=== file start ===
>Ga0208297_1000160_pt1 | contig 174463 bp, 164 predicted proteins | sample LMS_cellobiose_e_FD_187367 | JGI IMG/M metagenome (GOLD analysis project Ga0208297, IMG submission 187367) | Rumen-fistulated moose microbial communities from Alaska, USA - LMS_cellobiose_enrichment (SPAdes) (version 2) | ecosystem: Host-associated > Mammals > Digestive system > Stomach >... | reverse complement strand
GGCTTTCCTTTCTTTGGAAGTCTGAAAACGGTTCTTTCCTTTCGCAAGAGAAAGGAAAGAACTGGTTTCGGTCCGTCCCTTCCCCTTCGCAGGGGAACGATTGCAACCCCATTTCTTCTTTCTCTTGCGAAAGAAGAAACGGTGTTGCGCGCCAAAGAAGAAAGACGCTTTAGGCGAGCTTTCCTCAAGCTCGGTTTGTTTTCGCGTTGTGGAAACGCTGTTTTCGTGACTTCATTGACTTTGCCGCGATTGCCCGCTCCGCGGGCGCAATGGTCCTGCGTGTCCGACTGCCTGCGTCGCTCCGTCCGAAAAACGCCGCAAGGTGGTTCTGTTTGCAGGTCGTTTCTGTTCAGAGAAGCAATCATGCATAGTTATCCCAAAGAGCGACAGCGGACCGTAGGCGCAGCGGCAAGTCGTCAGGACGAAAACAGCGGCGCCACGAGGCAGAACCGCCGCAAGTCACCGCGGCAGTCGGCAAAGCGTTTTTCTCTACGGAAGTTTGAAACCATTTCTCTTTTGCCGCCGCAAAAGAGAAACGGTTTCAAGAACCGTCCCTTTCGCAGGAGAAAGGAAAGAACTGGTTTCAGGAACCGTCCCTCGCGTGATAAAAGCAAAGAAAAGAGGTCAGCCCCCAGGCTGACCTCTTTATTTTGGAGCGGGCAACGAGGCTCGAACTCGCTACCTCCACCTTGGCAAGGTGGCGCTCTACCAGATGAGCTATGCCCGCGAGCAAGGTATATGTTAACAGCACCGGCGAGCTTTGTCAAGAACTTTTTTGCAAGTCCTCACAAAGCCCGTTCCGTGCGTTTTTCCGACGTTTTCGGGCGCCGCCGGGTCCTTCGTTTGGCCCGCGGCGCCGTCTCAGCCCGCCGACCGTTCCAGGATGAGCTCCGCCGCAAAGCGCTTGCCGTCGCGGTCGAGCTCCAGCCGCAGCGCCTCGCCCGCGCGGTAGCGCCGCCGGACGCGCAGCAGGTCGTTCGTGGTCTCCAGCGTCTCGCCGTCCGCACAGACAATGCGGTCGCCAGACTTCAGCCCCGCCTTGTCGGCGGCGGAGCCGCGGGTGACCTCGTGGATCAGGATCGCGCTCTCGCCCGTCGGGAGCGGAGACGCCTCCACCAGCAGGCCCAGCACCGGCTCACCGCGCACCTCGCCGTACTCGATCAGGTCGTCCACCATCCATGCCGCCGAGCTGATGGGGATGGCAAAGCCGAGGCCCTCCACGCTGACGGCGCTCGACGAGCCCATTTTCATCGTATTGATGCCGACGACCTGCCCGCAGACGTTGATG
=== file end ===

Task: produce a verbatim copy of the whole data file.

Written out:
>Ga0208297_1000160_pt1 | contig 174463 bp, 164 predicted proteins | sample LMS_cellobiose_e_FD_187367 | JGI IMG/M metagenome (GOLD analysis project Ga0208297, IMG submission 187367) | Rumen-fistulated moose microbial communities from Alaska, USA - LMS_cellobiose_enrichment (SPAdes) (version 2) | ecosystem: Host-associated > Mammals > Digestive system > Stomach >... | reverse complement strand
GGCTTTCCTTTCTTTGGAAGTCTGAAAACGGTTCTTTCCTTTCGCAAGAGAAAGGAAAGAACTGGTTTCGGTCCGTCCCTTCCCCTTCGCAGGGGAACGATTGCAACCCCATTTCTTCTTTCTCTTGCGAAAGAAGAAACGGTGTTGCGCGCCAAAGAAGAAAGACGCTTTAGGCGAGCTTTCCTCAAGCTCGGTTTGTTTTCGCGTTGTGGAAACGCTGTTTTCGTGACTTCATTGACTTTGCCGCGATTGCCCGCTCCGCGGGCGCAATGGTCCTGCGTGTCCGACTGCCTGCGTCGCTCCGTCCGAAAAACGCCGCAAGGTGGTTCTGTTTGCAGGTCGTTTCTGTTCAGAGAAGCAATCATGCATAGTTATCCCAAAGAGCGACAGCGGACCGTAGGCGCAGCGGCAAGTCGTCAGGACGAAAACAGCGGCGCCACGAGGCAGAACCGCCGCAAGTCACCGCGGCAGTCGGCAAAGCGTTTTTCTCTACGGAAGTTTGAAACCATTTCTCTTTTGCCGCCGCAAAAGAGAAACGGTTTCAAGAACCGTCCCTTTCGCAGGAGAAAGGAAAGAACTGGTTTCAGGAACCGTCCCTCGCGTGATAAAAGCAAAGAAAAGAGGTCAGCCCCCAGGCTGACCTCTTTATTTTGGAGCGGGCAACGAGGCTCGAACTCGCTACCTCCACCTTGGCAAGGTGGCGCTCTACCAGATGAGCTATGCCCGCGAGCAAGGTATATGTTAACAGCACCGGCGAGCTTTGTCAAGAACTTTTTTGCAAGTCCTCACAAAGCCCGTTCCGTGCGTTTTTCCGACGTTTTCGGGCGCCGCCGGGTCCTTCGTTTGGCCCGCGGCGCCGTCTCAGCCCGCCGACCGTTCCAGGATGAGCTCCGCCGCAAAGCGCTTGCCGTCGCGGTCGAGCTCCAGCCGCAGCGCCTCGCCCGCGCGGTAGCGCCGCCGGACGCGCAGCAGGTCGTTCGTGGTCTCCAGCGTCTCGCCGTCCGCACAGACAATGCGGTCGCCAGACTTCAGCCCCGCCTTGTCGGCGGCGGAGCCGCGGGTGACCTCGTGGATCAGGATCGCGCTCTCGCCCGTCGGGAGCGGAGACGCCTCCACCAGCAGGCCCAGCACCGGCTCACCGCGCACCTCGCCGTACTCGATCAGGTCGTCCACCATCCATGCCGCCGAGCTGATGGGGATGGCAAAGCCGAGGCCCTCCACGCTGACGGCGCTCGACGAGCCCATTTTCATCGTATTGATGCCGACGACCTGCCCGCAGACGTTGATG